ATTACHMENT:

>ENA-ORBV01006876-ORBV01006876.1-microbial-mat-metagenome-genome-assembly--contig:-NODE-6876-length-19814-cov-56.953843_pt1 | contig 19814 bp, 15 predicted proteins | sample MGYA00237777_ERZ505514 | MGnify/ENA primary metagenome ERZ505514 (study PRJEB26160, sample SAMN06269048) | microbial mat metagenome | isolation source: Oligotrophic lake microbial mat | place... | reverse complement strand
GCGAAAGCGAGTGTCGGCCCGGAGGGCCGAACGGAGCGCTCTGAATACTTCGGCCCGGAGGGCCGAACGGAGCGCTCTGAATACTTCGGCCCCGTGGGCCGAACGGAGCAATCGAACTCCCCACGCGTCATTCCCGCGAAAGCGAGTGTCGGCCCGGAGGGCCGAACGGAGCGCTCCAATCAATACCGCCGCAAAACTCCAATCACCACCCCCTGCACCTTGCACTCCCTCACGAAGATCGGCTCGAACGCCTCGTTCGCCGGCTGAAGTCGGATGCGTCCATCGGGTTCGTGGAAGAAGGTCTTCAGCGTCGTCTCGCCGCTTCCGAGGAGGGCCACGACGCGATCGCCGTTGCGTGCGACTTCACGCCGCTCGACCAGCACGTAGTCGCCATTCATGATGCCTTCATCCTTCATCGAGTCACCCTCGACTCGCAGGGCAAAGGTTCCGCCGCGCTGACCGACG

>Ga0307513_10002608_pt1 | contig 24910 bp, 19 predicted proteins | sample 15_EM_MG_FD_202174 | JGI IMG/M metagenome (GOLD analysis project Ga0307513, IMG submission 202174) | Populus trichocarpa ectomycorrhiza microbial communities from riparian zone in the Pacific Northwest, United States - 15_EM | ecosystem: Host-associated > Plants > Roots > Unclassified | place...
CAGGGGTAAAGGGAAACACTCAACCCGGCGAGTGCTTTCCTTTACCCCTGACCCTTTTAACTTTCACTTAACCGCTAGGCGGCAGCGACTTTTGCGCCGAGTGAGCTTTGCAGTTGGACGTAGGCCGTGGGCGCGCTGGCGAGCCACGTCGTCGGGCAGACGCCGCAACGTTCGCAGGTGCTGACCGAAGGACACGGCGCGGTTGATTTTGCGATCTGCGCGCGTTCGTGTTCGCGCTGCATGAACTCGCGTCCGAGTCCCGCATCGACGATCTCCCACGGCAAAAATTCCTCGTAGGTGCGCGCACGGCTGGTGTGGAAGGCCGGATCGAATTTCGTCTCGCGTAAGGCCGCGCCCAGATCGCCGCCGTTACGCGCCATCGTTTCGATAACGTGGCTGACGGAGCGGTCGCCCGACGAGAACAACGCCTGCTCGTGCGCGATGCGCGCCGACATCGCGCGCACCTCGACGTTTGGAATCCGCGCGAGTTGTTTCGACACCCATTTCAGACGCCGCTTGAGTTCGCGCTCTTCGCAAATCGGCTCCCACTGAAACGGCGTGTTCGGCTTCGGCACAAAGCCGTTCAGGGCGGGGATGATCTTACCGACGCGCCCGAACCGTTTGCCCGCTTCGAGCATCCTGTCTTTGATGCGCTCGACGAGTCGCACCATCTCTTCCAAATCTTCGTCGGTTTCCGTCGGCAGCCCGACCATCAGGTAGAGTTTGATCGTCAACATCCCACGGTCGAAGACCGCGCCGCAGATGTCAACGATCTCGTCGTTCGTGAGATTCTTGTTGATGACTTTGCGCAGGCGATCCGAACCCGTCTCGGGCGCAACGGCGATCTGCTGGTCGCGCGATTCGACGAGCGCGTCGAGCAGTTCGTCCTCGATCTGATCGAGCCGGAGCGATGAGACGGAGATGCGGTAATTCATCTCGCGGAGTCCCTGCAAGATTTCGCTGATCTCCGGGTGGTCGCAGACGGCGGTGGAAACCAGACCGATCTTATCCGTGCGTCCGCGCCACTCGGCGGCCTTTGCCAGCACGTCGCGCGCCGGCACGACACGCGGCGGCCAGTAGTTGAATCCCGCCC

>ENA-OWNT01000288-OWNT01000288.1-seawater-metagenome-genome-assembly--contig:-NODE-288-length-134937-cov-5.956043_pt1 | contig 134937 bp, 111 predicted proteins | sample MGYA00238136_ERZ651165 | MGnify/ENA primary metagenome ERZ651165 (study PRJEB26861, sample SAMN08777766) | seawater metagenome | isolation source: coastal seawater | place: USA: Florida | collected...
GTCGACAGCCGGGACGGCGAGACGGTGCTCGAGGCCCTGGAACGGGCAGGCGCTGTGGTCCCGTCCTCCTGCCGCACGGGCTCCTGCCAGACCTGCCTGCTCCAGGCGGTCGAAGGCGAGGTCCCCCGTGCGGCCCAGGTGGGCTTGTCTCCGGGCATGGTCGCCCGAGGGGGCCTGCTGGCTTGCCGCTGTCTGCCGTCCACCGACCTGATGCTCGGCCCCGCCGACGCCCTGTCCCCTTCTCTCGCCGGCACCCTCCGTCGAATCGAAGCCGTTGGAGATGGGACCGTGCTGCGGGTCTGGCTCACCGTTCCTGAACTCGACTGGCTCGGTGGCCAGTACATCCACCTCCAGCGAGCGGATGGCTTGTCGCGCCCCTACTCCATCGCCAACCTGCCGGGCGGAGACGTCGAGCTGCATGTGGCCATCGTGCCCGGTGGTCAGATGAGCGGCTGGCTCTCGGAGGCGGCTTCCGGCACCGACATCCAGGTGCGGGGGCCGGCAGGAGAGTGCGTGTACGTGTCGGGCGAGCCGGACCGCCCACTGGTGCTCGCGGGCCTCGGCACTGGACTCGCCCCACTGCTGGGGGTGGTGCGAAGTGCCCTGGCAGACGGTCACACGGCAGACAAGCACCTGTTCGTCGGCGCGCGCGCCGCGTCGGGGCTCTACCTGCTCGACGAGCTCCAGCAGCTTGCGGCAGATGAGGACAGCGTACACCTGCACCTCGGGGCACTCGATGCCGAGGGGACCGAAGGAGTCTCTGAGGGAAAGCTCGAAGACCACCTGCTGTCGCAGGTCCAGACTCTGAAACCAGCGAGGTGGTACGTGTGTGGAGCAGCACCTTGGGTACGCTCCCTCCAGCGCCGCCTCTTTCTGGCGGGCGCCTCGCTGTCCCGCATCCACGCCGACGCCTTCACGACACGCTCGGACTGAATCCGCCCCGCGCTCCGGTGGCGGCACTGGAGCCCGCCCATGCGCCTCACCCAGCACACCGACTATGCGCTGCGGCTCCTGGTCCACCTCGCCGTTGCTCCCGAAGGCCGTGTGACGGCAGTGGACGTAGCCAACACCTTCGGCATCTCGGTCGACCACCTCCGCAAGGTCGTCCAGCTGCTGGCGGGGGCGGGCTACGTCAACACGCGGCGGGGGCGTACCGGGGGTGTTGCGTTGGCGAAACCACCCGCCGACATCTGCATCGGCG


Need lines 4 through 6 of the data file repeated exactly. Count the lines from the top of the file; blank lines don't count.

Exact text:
CAGGGGTAAAGGGAAACACTCAACCCGGCGAGTGCTTTCCTTTACCCCTGACCCTTTTAACTTTCACTTAACCGCTAGGCGGCAGCGACTTTTGCGCCGAGTGAGCTTTGCAGTTGGACGTAGGCCGTGGGCGCGCTGGCGAGCCACGTCGTCGGGCAGACGCCGCAACGTTCGCAGGTGCTGACCGAAGGACACGGCGCGGTTGATTTTGCGATCTGCGCGCGTTCGTGTTCGCGCTGCATGAACTCGCGTCCGAGTCCCGCATCGACGATCTCCCACGGCAAAAATTCCTCGTAGGTGCGCGCACGGCTGGTGTGGAAGGCCGGATCGAATTTCGTCTCGCGTAAGGCCGCGCCCAGATCGCCGCCGTTACGCGCCATCGTTTCGATAACGTGGCTGACGGAGCGGTCGCCCGACGAGAACAACGCCTGCTCGTGCGCGATGCGCGCCGACATCGCGCGCACCTCGACGTTTGGAATCCGCGCGAGTTGTTTCGACACCCATTTCAGACGCCGCTTGAGTTCGCGCTCTTCGCAAATCGGCTCCCACTGAAACGGCGTGTTCGGCTTCGGCACAAAGCCGTTCAGGGCGGGGATGATCTTACCGACGCGCCCGAACCGTTTGCCCGCTTCGAGCATCCTGTCTTTGATGCGCTCGACGAGTCGCACCATCTCTTCCAAATCTTCGTCGGTTTCCGTCGGCAGCCCGACCATCAGGTAGAGTTTGATCGTCAACATCCCACGGTCGAAGACCGCGCCGCAGATGTCAACGATCTCGTCGTTCGTGAGATTCTTGTTGATGACTTTGCGCAGGCGATCCGAACCCGTCTCGGGCGCAACGGCGATCTGCTGGTCGCGCGATTCGACGAGCGCGTCGAGCAGTTCGTCCTCGATCTGATCGAGCCGGAGCGATGAGACGGAGATGCGGTAATTCATCTCGCGGAGTCCCTGCAAGATTTCGCTGATCTCCGGGTGGTCGCAGACGGCGGTGGAAACCAGACCGATCTTATCCGTGCGTCCGCGCCACTCGGCGGCCTTTGCCAGCACGTCGCGCGCCGGCACGACACGCGGCGGCCAGTAGTTGAATCCCGCCC

>ENA-OWNT01000288-OWNT01000288.1-seawater-metagenome-genome-assembly--contig:-NODE-288-length-134937-cov-5.956043_pt1 | contig 134937 bp, 111 predicted proteins | sample MGYA00238136_ERZ651165 | MGnify/ENA primary metagenome ERZ651165 (study PRJEB26861, sample SAMN08777766) | seawater metagenome | isolation source: coastal seawater | place: USA: Florida | collected...
GTCGACAGCCGGGACGGCGAGACGGTGCTCGAGGCCCTGGAACGGGCAGGCGCTGTGGTCCCGTCCTCCTGCCGCACGGGCTCCTGCCAGACCTGCCTGCTCCAGGCGGTCGAAGGCGAGGTCCCCCGTGCGGCCCAGGTGGGCTTGTCTCCGGGCATGGTCGCCCGAGGGGGCCTGCTGGCTTGCCGCTGTCTGCCGTCCACCGACCTGATGCTCGGCCCCGCCGACGCCCTGTCCCCTTCTCTCGCCGGCACCCTCCGTCGAATCGAAGCCGTTGGAGATGGGACCGTGCTGCGGGTCTGGCTCACCGTTCCTGAACTCGACTGGCTCGGTGGCCAGTACATCCACCTCCAGCGAGCGGATGGCTTGTCGCGCCCCTACTCCATCGCCAACCTGCCGGGCGGAGACGTCGAGCTGCATGTGGCCATCGTGCCCGGTGGTCAGATGAGCGGCTGGCTCTCGGAGGCGGCTTCCGGCACCGACATCCAGGTGCGGGGGCCGGCAGGAGAGTGCGTGTACGTGTCGGGCGAGCCGGACCGCCCACTGGTGCTCGCGGGCCTCGGCACTGGACTCGCCCCACTGCTGGGGGTGGTGCGAAGTGCCCTGGCAGACGGTCACACGGCAGACAAGCACCTGTTCGTCGGCGCGCGCGCCGCGTCGGGGCTCTACCTGCTCGACGAGCTCCAGCAGCTTGCGGCAGATGAGGACAGCGTACACCTGCACCTCGGGGCACTCGATGCCGAGGGGACCGAAGGAGTCTCTGAGGGAAAGCTCGAAGACCACCTGCTGTCGCAGGTCCAGACTCTGAAACCAGCGAGGTGGTACGTGTGTGGAGCAGCACCTTGGGTACGCTCCCTCCAGCGCCGCCTCTTTCTGGCGGGCGCCTCGCTGTCCCGCATCCACGCCGACGCCTTCACGACACGCTCGGACTGAATCCGCCCCGCGCTCCGGTGGCGGCACTGGAGCCCGCCCATGCGCCTCACCCAGCACACCGACTATGCGCTGCGGCTCCTGGTCCACCTCGCCGTTGCTCCCGAAGGCCGTGTGACGGCAGTGGACGTAGCCAACACCTTCGGCATCTCGGTCGACCACCTCCGCAAGGTCGTCCAGCTGCTGGCGGGGGCGGGCTACGTCAACACGCGGCGGGGGCGTACCGGGGGTGTTGCGTTGGCGAAACCACCCGCCGACATCTGCATCGGCG